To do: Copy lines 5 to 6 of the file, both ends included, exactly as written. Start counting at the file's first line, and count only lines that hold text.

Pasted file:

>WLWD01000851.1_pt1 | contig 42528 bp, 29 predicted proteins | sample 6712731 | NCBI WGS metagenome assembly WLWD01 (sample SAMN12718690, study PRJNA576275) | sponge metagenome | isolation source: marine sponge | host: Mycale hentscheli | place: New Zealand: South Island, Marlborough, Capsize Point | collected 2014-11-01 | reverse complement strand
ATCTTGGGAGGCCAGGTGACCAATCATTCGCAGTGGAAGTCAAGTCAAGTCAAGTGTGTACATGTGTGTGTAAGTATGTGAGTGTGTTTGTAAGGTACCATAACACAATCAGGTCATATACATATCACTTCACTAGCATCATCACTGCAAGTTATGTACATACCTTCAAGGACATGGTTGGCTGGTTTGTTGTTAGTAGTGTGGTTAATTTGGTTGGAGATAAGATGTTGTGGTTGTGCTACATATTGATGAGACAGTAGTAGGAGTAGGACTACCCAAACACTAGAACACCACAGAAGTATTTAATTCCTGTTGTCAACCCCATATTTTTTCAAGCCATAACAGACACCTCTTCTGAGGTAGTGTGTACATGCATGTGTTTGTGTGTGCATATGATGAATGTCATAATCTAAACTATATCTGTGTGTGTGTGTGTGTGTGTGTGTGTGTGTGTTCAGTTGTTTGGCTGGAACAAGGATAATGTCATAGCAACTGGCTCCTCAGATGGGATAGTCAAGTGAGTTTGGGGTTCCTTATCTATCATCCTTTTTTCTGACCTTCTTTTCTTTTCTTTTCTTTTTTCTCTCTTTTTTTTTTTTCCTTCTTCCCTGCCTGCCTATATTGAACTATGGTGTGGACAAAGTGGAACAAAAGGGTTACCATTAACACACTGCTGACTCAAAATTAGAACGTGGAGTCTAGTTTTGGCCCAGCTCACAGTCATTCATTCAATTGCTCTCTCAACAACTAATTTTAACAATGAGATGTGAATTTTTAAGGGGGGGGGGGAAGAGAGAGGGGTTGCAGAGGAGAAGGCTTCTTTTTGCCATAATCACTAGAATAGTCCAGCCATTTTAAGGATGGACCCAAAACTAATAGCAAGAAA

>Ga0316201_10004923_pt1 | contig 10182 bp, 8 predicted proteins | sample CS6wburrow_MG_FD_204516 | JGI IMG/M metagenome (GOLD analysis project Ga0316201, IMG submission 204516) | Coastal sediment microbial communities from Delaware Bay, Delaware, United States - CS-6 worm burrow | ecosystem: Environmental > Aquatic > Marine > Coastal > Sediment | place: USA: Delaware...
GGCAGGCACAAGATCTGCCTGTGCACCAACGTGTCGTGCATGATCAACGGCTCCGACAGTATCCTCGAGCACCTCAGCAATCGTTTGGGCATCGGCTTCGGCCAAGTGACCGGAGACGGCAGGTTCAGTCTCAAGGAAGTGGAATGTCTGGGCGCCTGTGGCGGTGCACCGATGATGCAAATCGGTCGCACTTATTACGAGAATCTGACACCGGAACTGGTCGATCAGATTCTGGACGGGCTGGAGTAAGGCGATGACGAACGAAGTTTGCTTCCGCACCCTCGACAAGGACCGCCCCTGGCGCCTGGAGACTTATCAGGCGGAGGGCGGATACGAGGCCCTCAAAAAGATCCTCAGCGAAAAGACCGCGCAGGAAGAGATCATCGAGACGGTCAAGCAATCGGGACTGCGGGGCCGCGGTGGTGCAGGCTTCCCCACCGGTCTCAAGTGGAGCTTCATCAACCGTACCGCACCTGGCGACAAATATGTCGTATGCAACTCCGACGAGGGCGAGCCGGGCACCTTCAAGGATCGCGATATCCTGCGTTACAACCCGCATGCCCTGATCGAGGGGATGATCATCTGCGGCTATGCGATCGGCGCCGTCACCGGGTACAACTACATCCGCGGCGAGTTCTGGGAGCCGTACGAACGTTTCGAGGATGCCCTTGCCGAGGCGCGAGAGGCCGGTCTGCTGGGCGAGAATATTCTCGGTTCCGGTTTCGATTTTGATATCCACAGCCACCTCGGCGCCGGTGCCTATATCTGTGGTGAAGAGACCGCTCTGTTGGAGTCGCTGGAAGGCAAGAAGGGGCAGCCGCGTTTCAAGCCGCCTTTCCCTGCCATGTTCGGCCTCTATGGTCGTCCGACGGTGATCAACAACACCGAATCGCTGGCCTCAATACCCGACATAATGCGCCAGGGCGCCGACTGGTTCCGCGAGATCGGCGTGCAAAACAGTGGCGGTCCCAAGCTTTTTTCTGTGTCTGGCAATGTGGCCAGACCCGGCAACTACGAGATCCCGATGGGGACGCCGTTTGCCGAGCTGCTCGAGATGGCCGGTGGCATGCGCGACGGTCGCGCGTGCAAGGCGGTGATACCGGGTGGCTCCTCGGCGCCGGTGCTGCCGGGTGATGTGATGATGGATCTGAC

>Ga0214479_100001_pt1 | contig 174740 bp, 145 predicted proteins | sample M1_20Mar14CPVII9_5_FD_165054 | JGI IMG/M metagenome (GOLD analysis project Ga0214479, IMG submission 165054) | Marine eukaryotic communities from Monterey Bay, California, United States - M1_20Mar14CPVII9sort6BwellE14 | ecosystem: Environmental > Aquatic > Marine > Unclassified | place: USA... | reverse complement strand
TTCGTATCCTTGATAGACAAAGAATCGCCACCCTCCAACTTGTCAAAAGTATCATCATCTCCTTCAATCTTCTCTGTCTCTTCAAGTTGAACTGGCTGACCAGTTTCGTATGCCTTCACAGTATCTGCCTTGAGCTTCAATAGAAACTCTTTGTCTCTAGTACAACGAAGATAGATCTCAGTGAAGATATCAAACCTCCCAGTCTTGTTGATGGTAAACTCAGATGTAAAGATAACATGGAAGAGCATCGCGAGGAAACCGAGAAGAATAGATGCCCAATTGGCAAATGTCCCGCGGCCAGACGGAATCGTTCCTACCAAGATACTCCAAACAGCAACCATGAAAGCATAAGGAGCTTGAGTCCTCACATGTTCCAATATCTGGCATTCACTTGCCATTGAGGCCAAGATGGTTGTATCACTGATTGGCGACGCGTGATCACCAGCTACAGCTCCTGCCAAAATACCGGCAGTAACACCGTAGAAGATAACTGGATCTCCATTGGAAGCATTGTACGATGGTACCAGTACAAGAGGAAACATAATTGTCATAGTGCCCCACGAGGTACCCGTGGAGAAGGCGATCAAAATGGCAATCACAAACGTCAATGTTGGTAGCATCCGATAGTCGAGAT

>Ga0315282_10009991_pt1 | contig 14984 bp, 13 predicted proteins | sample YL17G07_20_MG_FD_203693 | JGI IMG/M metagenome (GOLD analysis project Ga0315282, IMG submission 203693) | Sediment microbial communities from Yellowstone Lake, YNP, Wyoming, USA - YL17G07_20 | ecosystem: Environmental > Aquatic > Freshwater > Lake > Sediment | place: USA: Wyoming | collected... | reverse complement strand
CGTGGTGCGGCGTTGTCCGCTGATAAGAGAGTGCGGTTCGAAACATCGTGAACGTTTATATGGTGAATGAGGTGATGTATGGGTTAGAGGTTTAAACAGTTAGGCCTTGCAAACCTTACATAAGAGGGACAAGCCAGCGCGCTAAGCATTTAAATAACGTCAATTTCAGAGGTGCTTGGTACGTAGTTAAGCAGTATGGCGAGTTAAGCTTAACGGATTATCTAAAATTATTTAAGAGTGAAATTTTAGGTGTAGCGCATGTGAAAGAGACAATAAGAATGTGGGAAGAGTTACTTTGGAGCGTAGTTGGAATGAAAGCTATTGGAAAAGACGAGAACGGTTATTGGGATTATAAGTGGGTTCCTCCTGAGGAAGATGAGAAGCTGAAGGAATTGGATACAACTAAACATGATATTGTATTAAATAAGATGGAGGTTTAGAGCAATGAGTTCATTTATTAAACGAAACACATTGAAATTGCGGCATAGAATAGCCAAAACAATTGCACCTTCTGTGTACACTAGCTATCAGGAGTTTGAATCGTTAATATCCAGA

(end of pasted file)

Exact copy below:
>Ga0214479_100001_pt1 | contig 174740 bp, 145 predicted proteins | sample M1_20Mar14CPVII9_5_FD_165054 | JGI IMG/M metagenome (GOLD analysis project Ga0214479, IMG submission 165054) | Marine eukaryotic communities from Monterey Bay, California, United States - M1_20Mar14CPVII9sort6BwellE14 | ecosystem: Environmental > Aquatic > Marine > Unclassified | place: USA... | reverse complement strand
TTCGTATCCTTGATAGACAAAGAATCGCCACCCTCCAACTTGTCAAAAGTATCATCATCTCCTTCAATCTTCTCTGTCTCTTCAAGTTGAACTGGCTGACCAGTTTCGTATGCCTTCACAGTATCTGCCTTGAGCTTCAATAGAAACTCTTTGTCTCTAGTACAACGAAGATAGATCTCAGTGAAGATATCAAACCTCCCAGTCTTGTTGATGGTAAACTCAGATGTAAAGATAACATGGAAGAGCATCGCGAGGAAACCGAGAAGAATAGATGCCCAATTGGCAAATGTCCCGCGGCCAGACGGAATCGTTCCTACCAAGATACTCCAAACAGCAACCATGAAAGCATAAGGAGCTTGAGTCCTCACATGTTCCAATATCTGGCATTCACTTGCCATTGAGGCCAAGATGGTTGTATCACTGATTGGCGACGCGTGATCACCAGCTACAGCTCCTGCCAAAATACCGGCAGTAACACCGTAGAAGATAACTGGATCTCCATTGGAAGCATTGTACGATGGTACCAGTACAAGAGGAAACATAATTGTCATAGTGCCCCACGAGGTACCCGTGGAGAAGGCGATCAAAATGGCAATCACAAACGTCAATGTTGGTAGCATCCGATAGTCGAGAT